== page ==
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ODU Women Writers Don’t Let the Pandemic Stand in Their Way

Annette Finley-Croswhite and Narketta Sparkman-Key


During the first surge of the COVID-19 pandemic in April, reporter Colleen Flaherty published an article in Inside Higher Ed that generated much attention. In a piece entitled "No Room of One's Own," Flaherty quoted several editors of academic journals who expressed concern about the decline in article submissions authored solely by women scholars. The article also explored the gender-specific burdens coronavirus places on women, especially in terms of child care and homeschooling, reinforcing what University of California-Berkeley law professor Mary Ann Mason, co-author of "Do Babies Matter? Gender and Family in the Ivory Tower," calls a "baby penalty," in which the career paths of women academics are negatively affected by having children. This statement of hardship is not to discount helpful fathers, but for many reasons — sociological, cultural, and economic — child care responsibilities fall heaviest on women and certainly reflect our own experiences as scholars and mothers.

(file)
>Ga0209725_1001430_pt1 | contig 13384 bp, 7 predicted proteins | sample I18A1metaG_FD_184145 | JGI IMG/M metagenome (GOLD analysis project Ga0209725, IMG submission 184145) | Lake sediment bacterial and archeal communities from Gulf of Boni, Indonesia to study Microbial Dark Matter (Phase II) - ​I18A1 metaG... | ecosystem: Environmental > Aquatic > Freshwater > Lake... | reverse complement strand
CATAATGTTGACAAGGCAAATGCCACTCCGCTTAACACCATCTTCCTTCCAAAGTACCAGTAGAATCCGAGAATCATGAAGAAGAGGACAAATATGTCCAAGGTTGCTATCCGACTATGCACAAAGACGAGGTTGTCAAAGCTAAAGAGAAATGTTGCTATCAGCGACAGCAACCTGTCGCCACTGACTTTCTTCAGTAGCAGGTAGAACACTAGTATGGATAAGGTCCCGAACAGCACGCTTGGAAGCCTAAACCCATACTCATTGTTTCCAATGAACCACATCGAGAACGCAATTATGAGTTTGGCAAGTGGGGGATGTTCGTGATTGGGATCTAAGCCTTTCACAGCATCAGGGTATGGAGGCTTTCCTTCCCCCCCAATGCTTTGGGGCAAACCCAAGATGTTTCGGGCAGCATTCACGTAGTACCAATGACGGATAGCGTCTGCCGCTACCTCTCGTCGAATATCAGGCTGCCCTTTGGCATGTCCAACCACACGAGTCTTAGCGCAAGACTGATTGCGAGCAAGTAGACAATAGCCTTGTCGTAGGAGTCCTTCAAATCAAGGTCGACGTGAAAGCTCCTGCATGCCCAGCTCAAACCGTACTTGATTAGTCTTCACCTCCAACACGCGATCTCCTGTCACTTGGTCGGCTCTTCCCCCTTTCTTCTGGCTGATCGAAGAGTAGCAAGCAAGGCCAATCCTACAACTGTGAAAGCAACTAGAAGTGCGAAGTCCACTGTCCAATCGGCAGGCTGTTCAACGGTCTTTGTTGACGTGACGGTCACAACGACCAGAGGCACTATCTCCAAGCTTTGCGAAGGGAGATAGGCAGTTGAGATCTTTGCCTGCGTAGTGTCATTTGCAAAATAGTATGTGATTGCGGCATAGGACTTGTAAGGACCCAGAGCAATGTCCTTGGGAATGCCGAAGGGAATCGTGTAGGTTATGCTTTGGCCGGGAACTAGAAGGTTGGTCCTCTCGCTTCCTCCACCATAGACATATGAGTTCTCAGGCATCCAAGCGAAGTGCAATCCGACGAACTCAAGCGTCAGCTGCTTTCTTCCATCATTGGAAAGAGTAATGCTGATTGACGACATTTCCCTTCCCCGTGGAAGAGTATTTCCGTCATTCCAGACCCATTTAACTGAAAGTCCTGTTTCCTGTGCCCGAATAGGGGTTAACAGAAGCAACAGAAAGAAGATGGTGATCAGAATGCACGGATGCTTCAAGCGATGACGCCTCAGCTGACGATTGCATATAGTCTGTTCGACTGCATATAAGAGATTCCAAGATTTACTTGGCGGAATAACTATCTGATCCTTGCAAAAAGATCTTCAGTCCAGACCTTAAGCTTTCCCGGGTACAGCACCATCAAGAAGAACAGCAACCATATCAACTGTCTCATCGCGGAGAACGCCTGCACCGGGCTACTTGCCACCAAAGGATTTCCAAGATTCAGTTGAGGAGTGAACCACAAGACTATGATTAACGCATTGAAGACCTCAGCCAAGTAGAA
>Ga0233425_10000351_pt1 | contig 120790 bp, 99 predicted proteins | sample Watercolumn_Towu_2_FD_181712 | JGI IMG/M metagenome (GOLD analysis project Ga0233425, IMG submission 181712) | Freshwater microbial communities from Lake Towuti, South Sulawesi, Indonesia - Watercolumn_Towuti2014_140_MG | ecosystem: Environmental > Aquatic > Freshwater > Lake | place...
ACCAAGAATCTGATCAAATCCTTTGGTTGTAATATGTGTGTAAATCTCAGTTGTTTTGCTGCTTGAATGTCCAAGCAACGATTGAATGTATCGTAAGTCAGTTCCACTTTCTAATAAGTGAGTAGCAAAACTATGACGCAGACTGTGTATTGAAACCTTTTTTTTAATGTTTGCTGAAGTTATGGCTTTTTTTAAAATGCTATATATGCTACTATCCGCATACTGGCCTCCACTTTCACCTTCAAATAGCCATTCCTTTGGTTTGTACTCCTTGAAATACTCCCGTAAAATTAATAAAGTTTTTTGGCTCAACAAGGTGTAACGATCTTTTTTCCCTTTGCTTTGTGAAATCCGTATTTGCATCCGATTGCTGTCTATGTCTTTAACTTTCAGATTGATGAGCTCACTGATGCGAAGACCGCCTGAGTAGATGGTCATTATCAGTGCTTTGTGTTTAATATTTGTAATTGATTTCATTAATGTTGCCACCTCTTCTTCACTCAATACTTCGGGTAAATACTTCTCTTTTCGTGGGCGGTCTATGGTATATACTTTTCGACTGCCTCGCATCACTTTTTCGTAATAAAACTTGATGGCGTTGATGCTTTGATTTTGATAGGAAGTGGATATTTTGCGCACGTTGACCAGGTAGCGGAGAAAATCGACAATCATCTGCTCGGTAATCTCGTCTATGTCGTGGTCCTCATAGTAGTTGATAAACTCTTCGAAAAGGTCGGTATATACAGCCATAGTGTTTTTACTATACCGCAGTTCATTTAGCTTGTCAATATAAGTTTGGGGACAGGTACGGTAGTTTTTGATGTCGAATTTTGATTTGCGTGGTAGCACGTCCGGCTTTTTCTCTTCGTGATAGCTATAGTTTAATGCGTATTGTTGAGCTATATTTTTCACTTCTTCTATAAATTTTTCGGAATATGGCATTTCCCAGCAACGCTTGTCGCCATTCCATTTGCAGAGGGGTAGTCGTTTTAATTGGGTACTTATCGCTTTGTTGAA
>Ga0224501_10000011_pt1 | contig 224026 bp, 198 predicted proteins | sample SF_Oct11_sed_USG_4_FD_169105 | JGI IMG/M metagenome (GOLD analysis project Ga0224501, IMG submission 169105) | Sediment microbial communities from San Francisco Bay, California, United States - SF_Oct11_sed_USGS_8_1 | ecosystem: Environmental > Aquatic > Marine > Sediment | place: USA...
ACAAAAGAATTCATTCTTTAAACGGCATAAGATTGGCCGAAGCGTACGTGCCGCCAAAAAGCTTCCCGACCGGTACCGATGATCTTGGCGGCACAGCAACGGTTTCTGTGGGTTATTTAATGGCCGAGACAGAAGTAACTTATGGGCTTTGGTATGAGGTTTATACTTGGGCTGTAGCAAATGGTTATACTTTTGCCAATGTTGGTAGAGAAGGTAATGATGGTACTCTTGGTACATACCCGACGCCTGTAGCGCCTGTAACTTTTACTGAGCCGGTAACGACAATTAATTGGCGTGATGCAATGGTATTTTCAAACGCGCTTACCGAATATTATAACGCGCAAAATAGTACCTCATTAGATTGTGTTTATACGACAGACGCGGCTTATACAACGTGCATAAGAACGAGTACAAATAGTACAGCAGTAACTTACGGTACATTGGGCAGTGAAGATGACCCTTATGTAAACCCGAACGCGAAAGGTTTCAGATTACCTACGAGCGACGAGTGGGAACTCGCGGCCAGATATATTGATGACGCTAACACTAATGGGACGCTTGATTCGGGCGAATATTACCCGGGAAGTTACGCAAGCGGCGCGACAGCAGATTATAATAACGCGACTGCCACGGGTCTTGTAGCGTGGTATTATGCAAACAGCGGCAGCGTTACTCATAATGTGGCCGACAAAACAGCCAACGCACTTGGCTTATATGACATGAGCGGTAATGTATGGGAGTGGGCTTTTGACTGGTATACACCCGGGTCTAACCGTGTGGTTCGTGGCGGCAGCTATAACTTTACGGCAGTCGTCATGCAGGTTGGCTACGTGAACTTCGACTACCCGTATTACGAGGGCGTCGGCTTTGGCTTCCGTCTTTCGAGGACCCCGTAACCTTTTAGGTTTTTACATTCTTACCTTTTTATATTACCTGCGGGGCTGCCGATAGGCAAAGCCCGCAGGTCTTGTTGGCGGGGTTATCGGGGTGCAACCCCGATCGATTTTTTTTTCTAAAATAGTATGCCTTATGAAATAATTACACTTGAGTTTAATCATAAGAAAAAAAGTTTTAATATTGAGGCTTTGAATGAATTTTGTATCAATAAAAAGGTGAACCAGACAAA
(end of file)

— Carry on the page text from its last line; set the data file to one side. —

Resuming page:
At Old Dominion University, Flaherty's article began to circulate and female faculty started discussing their own fears about decline in research productivity. As day care centers and schools closed, many female colleagues found themselves at home with children who were often equally frustrated by the isolation from their friends because of social distancing. Women scholars without children also struggled with the burden imposed by the pandemic, the anxiety it generated, and all of the extra work involved in getting courses online.

In the midst of these concerns, the Office of Faculty Diversity and Retention and the Center for Faculty Development united to devise an Online Women's Writing Forum hosted by the two of us and Dr. Tomeka Wilcher, the educational program developer at the Center for Faculty Development. Wilcher also built much of the Blackboard site to accompany the forum. The forum ran for six weeks in June and July and included 39 registrants.